“My Life as a Dog” is neither about a dog nor a person turning into one. Rather, it’s about a 1960s Swedish boy who recollects his bittersweet boyhood. His name is Ingemar (Anton Glanzelius) and he longs for the silly throwback times when he can make his mother laugh. But oh those days seem to remain alive in his memory. Ever since his mother coughed up blood, Ingemar is no longer deemed as the source of entertainment. He has become a chore; he’s too much to handle for an ailing mother. And so, young Ingemar is sent away to the country, to live with his uncle for the time being.
This foreign film is an early gem from Lasse Hallström, who has helmed such award-attention films like “The Cider House Rules” and “Chocolat.” One of his strengths is capturing the spirit of a provincial community and here, he produces a quirky circle who welcomes the sad and lonely Ingemar. Among the noted residents are the town’s blonde bombshell, a corset catalogue reader, a persistent roof builder, and a punchy girl passing as a boy.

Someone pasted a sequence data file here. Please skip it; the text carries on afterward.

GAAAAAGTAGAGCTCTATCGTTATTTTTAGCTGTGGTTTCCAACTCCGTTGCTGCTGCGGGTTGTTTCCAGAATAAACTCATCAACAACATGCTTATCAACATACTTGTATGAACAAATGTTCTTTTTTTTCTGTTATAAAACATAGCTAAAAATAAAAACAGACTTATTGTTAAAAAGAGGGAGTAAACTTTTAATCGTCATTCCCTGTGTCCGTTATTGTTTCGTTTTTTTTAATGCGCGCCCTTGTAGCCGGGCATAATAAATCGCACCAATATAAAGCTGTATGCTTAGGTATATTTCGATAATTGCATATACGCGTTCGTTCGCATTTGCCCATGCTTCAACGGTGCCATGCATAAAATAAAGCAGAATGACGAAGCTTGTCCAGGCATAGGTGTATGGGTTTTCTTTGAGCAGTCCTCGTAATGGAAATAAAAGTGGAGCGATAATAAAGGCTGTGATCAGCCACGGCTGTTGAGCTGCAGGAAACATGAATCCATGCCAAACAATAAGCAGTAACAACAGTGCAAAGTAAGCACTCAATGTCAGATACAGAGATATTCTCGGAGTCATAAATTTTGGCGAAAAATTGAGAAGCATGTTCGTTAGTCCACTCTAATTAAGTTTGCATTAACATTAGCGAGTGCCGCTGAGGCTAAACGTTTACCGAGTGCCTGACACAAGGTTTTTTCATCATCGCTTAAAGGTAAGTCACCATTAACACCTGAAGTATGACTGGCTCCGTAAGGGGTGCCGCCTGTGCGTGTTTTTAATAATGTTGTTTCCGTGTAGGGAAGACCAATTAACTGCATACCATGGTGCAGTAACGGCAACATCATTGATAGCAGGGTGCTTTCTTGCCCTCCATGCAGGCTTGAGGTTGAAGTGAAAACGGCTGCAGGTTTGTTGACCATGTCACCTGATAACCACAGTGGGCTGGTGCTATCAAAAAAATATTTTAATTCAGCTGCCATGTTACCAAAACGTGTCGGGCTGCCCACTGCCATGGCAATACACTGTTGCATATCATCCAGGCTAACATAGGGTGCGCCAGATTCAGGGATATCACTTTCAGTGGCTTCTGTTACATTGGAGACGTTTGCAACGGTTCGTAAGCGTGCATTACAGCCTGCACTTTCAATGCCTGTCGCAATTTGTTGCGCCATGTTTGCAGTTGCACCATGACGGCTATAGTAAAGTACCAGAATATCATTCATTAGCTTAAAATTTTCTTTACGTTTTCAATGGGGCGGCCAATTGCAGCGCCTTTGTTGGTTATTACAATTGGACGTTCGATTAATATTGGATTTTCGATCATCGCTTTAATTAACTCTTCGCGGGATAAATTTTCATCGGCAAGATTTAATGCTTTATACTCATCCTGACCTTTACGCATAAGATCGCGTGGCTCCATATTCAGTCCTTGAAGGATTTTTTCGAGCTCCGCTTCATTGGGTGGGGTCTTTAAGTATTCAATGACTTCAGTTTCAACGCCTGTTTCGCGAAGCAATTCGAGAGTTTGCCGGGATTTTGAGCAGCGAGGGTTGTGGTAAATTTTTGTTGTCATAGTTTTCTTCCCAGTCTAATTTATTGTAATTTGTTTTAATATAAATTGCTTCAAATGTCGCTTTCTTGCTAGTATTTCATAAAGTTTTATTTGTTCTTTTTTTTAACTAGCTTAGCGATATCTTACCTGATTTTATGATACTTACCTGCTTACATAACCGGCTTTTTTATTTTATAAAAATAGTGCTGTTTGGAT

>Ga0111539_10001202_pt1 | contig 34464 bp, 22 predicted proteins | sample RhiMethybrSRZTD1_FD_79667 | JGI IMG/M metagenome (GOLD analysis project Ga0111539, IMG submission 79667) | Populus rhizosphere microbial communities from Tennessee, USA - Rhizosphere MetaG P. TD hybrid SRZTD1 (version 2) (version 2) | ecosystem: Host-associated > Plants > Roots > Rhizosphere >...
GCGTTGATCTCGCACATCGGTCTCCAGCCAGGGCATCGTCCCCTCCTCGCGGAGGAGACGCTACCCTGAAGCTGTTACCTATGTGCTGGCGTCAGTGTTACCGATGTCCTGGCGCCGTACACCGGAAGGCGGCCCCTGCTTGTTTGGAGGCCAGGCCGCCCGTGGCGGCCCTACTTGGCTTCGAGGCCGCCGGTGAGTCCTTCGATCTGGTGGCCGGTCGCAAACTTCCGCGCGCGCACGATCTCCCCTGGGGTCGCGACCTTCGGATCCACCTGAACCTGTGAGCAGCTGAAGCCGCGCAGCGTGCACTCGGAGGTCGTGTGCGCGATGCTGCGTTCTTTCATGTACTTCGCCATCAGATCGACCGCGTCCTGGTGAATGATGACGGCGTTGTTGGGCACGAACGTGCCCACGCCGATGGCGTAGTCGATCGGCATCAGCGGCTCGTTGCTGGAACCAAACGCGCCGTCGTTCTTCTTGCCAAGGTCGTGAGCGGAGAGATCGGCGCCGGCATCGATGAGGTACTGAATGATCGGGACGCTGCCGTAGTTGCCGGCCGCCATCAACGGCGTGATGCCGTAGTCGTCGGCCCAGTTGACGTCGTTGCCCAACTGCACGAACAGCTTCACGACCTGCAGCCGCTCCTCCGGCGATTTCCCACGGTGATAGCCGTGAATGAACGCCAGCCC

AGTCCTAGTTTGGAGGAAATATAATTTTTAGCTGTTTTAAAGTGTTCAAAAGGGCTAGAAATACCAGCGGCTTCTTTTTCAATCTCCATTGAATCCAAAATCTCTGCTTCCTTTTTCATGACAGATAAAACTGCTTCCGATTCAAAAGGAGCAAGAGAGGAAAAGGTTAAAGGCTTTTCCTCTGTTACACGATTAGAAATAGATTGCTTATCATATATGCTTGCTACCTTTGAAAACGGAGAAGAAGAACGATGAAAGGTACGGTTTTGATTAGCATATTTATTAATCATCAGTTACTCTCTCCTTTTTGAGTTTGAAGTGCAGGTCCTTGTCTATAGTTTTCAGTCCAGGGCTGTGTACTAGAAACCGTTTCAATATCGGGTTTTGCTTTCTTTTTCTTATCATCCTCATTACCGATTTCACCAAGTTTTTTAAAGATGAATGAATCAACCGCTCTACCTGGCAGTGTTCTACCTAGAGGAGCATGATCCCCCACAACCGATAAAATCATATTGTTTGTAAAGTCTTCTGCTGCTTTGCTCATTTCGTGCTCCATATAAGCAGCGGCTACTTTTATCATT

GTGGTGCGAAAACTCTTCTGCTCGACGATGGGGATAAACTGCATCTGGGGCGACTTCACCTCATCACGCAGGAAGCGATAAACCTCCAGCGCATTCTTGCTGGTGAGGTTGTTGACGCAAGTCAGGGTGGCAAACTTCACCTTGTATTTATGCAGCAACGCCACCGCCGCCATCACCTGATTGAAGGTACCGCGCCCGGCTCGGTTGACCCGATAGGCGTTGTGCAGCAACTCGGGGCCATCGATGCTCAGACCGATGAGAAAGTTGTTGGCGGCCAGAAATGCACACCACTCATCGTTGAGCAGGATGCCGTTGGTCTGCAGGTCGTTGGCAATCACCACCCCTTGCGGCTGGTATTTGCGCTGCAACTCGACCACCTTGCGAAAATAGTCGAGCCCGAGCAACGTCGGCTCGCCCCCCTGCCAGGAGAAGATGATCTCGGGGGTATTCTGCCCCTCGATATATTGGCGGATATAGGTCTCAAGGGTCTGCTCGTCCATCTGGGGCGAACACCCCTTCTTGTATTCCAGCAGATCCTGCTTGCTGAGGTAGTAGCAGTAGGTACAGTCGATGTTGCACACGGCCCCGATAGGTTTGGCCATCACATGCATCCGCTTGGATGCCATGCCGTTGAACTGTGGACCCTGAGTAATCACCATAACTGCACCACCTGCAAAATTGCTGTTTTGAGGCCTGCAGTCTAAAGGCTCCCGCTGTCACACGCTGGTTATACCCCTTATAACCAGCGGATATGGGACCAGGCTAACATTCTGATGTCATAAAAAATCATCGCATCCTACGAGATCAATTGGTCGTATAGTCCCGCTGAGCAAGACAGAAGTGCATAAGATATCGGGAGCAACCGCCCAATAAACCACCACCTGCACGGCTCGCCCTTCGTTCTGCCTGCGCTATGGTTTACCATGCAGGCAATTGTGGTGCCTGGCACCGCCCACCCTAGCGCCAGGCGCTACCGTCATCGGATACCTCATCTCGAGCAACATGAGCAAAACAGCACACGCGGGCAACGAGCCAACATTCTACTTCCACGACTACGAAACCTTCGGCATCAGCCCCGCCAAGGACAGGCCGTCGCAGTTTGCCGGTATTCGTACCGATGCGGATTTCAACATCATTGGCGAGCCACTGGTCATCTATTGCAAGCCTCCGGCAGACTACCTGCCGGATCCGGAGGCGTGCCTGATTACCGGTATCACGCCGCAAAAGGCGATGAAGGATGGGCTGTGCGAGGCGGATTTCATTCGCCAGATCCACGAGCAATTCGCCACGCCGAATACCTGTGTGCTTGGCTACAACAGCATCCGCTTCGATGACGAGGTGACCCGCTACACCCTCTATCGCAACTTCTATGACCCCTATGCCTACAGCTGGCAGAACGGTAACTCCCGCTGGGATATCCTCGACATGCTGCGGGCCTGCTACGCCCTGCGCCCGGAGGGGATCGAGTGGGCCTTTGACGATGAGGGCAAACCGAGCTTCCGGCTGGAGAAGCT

While the cast is quite endearing; it is the child actor that commands the screen. Anton Glanzelius is not a cloyingly cute kid, but his personality (particularly his pondering) comes off as adorable. He hits a lot of precise and innocent notes from wag-tail bliss to lick-wounded heartaches. He makes Ingemar one of the most unforgettable coming-of-age characters.
The curious thing for me is to why Ingemar would refer to himself as a dog. In the movie, there are two dogs he thought of the most. There’s his beloved Sickan, who was left behind when he moved. And then there’s Laika, the launched Soviet dog which did not return from space. My guess is that he has conjured up the idea that to be a dog is to be alone. And while Ingemar thinks of himself as abandoned, we, the audience, join him in the communal recognition of loneliness. It’s a beautiful, poignant moment of being together alone.
Anton Glanzelius, Anki Liden, Tomas Von Bromssen, Melanie Kinnaman, and Leif Ericson
Based on the novel by
Lasse Hallström, Reidar Jonsson, Brasse Brannstrom and Per Berglund
A Scene From the Movie: